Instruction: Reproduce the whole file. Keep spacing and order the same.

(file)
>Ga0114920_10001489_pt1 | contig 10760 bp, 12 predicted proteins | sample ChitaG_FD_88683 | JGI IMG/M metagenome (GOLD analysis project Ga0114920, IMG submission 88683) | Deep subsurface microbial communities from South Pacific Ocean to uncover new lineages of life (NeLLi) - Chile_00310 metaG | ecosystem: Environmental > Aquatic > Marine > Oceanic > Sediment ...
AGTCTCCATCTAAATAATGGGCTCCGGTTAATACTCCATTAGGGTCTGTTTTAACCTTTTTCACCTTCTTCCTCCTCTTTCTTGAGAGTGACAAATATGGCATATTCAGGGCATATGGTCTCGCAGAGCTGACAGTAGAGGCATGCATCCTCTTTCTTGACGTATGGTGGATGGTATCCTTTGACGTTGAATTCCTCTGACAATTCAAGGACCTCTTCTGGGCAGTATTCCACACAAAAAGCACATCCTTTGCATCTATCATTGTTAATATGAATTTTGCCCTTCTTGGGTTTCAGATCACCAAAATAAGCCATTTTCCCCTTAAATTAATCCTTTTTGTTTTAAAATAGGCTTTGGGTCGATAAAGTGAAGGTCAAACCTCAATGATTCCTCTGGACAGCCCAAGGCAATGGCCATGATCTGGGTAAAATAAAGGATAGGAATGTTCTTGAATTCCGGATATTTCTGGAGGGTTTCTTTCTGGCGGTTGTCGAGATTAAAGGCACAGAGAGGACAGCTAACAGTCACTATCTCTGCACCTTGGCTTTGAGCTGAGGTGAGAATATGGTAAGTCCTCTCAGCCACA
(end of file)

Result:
>Ga0114920_10001489_pt1 | contig 10760 bp, 12 predicted proteins | sample ChitaG_FD_88683 | JGI IMG/M metagenome (GOLD analysis project Ga0114920, IMG submission 88683) | Deep subsurface microbial communities from South Pacific Ocean to uncover new lineages of life (NeLLi) - Chile_00310 metaG | ecosystem: Environmental > Aquatic > Marine > Oceanic > Sediment ...
AGTCTCCATCTAAATAATGGGCTCCGGTTAATACTCCATTAGGGTCTGTTTTAACCTTTTTCACCTTCTTCCTCCTCTTTCTTGAGAGTGACAAATATGGCATATTCAGGGCATATGGTCTCGCAGAGCTGACAGTAGAGGCATGCATCCTCTTTCTTGACGTATGGTGGATGGTATCCTTTGACGTTGAATTCCTCTGACAATTCAAGGACCTCTTCTGGGCAGTATTCCACACAAAAAGCACATCCTTTGCATCTATCATTGTTAATATGAATTTTGCCCTTCTTGGGTTTCAGATCACCAAAATAAGCCATTTTCCCCTTAAATTAATCCTTTTTGTTTTAAAATAGGCTTTGGGTCGATAAAGTGAAGGTCAAACCTCAATGATTCCTCTGGACAGCCCAAGGCAATGGCCATGATCTGGGTAAAATAAAGGATAGGAATGTTCTTGAATTCCGGATATTTCTGGAGGGTTTCTTTCTGGCGGTTGTCGAGATTAAAGGCACAGAGAGGACAGCTAACAGTCACTATCTCTGCACCTTGGCTTTGAGCTGAGGTGAGAATATGGTAAGTCCTCTCAGCCACA